With an increased demand for locally grown food, many farmers are finding new markets for their products that are closer to home. But what some New Jersey farmers are doing to expand their market base is strictly for the birds!
Thanks to a unique partnership forged with support from the Conservation Innovation Grants program (CIG) of USDA’s Natural Resources Conservation Service (NRCS), local farmers collaborated with the New Jersey Audubon Society to develop and produce a Jersey-grown birdseed mix. New Jersey Audubon wanted the seed for their annual “Field to Feeder” fundraiser. Before this local mix was created, the organization was trucking seed 1,500 miles from the upper Midwest each year.
To get the Jersey-grown birdseed effort underway, Mark Kirby of Derwood Farms applied for a Conservation Innovation Grant through New Jersey NRCS. The grant proposal offered an innovative way to enhance bird habitat and maintain productive farmland. CIG-funded projects use innovative technologies and approaches to address natural resources.
NRCS awarded Kirby with a Conservation Innovation Grant in 2008, and he recruited eight other farmers, who set aside small parcels – about 30 acres each – to plant sunflowers to produce certified New Jersey-grown birdseed.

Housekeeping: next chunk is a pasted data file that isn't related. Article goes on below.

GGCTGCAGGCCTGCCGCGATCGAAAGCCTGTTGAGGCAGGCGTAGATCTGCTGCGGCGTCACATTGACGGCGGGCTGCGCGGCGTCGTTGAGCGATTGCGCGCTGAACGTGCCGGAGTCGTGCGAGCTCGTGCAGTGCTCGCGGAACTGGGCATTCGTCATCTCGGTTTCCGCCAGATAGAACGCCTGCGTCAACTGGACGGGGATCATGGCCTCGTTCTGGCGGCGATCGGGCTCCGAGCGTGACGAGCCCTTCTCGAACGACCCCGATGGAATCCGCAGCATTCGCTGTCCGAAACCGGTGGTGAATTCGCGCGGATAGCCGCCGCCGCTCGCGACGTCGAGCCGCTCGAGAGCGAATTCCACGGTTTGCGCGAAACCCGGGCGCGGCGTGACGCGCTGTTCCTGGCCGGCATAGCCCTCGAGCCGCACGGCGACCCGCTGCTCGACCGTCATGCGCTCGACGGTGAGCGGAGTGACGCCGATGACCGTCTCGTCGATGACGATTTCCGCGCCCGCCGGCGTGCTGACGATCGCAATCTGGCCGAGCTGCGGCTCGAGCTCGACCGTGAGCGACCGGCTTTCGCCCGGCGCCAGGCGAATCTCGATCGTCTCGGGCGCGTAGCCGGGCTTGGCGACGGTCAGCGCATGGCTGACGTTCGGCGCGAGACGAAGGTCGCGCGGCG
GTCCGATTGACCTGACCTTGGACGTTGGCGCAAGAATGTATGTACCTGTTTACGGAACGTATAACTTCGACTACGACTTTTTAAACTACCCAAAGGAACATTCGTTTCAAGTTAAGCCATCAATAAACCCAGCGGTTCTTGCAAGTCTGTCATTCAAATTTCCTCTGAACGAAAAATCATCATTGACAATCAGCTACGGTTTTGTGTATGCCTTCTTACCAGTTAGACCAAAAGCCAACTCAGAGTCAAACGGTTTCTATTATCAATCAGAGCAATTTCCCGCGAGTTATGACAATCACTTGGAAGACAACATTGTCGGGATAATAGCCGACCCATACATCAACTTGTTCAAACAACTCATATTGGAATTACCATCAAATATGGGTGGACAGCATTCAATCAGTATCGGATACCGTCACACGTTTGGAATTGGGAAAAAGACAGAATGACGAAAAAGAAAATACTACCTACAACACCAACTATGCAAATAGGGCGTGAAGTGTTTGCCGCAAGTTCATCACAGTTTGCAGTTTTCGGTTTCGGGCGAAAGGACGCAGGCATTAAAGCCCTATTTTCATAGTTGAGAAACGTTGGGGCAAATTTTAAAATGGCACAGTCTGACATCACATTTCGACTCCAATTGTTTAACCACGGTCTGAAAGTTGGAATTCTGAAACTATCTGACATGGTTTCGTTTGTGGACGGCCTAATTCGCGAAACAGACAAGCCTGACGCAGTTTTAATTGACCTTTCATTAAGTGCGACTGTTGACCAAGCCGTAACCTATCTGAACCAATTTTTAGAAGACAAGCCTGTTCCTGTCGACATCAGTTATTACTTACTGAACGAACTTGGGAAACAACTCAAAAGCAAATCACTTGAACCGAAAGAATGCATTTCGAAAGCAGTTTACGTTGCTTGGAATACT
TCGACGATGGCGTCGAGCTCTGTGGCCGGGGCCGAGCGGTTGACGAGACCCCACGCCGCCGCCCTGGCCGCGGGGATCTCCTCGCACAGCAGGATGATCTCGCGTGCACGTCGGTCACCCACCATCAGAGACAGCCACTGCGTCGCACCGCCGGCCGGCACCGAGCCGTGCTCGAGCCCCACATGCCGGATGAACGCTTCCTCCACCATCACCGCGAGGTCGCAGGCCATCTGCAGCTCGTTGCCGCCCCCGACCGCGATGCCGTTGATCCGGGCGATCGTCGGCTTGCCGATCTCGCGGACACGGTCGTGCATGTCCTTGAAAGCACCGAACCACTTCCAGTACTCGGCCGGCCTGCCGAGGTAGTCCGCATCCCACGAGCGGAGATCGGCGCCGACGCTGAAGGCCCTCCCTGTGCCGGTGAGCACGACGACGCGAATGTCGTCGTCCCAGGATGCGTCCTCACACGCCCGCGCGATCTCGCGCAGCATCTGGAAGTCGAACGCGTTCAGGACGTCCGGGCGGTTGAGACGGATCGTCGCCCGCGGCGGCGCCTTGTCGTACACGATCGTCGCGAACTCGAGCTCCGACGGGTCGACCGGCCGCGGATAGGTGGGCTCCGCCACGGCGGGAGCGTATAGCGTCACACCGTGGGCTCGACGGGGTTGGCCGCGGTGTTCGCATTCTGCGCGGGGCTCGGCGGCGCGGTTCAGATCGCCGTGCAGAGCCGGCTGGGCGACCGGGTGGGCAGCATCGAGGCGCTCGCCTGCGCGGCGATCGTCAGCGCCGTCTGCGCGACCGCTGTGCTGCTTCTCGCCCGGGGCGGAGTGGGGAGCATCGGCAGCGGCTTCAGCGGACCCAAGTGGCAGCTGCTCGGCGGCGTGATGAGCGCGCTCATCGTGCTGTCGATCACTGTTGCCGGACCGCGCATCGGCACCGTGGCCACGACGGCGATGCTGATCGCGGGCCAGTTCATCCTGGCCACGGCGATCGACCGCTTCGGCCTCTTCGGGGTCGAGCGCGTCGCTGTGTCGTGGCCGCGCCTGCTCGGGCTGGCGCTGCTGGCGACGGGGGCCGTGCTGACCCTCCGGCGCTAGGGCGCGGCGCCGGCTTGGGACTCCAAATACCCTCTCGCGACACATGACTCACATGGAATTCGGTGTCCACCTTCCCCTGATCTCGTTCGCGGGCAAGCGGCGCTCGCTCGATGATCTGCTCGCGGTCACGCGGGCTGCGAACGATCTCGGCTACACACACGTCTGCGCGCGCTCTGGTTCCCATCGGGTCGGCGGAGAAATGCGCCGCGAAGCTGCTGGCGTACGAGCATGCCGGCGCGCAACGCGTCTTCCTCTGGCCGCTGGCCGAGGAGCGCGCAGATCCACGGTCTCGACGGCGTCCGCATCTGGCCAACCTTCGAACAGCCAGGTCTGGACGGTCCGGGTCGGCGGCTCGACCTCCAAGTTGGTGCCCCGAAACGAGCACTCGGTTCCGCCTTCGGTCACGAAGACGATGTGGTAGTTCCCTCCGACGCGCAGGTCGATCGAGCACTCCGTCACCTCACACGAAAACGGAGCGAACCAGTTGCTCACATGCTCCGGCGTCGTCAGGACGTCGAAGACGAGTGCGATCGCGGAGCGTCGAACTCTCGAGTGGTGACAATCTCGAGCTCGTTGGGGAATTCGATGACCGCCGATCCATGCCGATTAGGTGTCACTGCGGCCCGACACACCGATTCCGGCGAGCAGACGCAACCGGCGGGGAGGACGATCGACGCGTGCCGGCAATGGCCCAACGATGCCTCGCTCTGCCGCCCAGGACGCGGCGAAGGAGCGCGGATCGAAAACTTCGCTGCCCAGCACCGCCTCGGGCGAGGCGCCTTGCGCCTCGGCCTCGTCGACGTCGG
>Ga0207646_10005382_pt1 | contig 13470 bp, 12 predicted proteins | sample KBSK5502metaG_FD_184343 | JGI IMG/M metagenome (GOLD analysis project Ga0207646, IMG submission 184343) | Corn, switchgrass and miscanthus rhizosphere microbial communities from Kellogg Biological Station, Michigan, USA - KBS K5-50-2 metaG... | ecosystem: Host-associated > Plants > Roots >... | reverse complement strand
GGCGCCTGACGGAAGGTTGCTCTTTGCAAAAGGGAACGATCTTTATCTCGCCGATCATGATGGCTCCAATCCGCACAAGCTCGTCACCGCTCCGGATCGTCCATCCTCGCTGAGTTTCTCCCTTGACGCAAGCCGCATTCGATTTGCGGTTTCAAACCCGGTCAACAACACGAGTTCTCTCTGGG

Production of sunflowers and other plants that can be grown for birdseed is beneficial for more than just New Jersey’s avian population. It also boosts the local agricultural economy and preserves farmland where there is great pressure for development. The farmers involved are guaranteed sale of their product and have a new market to develop.
New Jersey Audubon Society now has a local source for quality birdseed, as well as a means to increase grassland habitat and promote environmental awareness—as well as a conservation ethic.
Members of the local community have the immeasurable benefit of living in an area that supports viable farming. They can also purchase fresh, locally sourced birdseed. And when the sunflowers are in bloom, the beautiful vistas are priceless!
The birds, of course, are perhaps the biggest winners of all: they have food and valuable natural habitat to enjoy. For every five acres planted for birdseed, New Jersey Audubon manages and maintains one acre of grassland habitat for threatened and endangered birds. More than 50 acres are now being managed for grassland birds like Eastern meadowlark, grasshopper sparrow and bobolink.
Audubon markets the New Jersey-grown seed under the name S.A.V.E (Support Agricultural Viability and the Environment). Last year, sales increased 300 percent. As a plus, these funds directly support the conservation, education and research objectives of New Jersey Audubon Society.
Find out more about Conservation Innovation Grants
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